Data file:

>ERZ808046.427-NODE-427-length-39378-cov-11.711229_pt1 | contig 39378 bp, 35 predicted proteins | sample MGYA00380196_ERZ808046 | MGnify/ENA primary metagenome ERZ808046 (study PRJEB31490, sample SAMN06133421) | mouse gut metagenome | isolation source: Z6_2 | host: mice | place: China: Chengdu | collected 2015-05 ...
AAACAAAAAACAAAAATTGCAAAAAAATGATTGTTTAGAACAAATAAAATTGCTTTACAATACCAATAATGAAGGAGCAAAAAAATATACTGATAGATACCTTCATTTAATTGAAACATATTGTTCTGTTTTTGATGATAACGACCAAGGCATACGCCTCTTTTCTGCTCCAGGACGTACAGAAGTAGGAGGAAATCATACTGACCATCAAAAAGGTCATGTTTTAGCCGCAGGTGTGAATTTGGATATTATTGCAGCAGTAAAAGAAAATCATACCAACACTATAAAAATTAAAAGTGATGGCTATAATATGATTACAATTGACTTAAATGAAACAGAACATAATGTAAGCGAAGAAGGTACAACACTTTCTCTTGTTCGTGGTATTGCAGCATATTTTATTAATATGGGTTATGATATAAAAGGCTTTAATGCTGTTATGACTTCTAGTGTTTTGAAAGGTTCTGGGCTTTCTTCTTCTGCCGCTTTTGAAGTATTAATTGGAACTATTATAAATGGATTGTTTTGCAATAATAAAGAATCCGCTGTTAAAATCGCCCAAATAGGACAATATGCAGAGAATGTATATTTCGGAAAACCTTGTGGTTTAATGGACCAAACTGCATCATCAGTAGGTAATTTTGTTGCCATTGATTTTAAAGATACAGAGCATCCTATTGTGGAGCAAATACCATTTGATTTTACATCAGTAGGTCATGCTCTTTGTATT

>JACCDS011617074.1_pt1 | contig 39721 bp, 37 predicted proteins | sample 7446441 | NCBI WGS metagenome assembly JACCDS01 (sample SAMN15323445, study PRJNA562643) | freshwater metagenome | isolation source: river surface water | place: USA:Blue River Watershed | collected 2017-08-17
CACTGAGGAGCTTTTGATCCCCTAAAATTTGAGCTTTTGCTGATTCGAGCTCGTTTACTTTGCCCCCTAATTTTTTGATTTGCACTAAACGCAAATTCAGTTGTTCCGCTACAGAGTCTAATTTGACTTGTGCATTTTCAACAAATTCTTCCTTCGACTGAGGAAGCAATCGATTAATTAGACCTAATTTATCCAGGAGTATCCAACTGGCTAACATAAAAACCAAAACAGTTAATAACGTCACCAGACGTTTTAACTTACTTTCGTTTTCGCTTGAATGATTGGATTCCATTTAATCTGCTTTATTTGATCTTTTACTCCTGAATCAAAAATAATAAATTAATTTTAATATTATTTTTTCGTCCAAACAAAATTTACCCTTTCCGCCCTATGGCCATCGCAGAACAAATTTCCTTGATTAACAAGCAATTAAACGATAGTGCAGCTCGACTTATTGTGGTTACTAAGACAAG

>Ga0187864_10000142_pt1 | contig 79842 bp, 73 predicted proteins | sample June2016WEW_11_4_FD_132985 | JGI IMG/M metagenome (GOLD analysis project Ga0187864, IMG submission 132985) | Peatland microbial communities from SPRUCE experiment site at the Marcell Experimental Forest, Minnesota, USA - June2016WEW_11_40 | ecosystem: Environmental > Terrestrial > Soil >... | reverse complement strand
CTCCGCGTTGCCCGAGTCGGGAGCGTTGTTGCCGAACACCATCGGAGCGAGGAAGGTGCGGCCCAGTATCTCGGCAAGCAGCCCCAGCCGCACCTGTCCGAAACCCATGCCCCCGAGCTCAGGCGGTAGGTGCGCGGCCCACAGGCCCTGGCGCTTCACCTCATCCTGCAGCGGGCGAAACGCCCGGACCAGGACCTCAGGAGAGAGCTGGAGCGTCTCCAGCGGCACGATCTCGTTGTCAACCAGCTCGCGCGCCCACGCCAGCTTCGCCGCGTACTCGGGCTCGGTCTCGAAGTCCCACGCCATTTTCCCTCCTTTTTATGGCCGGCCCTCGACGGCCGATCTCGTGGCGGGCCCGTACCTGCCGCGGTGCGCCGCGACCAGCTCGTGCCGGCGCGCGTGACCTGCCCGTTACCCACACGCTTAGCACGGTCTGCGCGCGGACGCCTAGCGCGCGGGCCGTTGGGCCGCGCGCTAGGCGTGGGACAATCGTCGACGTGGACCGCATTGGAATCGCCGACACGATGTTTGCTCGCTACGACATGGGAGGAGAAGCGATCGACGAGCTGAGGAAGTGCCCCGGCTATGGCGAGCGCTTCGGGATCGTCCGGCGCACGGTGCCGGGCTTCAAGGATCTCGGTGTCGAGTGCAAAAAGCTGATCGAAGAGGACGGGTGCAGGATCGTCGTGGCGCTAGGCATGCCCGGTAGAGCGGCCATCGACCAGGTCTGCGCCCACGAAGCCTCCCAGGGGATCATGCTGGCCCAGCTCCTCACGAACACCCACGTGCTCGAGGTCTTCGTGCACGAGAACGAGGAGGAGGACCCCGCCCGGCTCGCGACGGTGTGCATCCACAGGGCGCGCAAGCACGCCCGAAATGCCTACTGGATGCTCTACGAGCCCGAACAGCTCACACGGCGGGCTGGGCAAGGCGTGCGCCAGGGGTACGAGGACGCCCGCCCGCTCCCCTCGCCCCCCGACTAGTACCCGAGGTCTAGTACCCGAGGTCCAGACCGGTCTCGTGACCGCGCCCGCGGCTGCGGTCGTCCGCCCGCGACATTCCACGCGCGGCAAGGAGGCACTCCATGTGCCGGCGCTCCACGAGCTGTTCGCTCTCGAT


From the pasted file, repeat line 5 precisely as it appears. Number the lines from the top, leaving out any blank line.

>Ga0187864_10000142_pt1 | contig 79842 bp, 73 predicted proteins | sample June2016WEW_11_4_FD_132985 | JGI IMG/M metagenome (GOLD analysis project Ga0187864, IMG submission 132985) | Peatland microbial communities from SPRUCE experiment site at the Marcell Experimental Forest, Minnesota, USA - June2016WEW_11_40 | ecosystem: Environmental > Terrestrial > Soil >... | reverse complement strand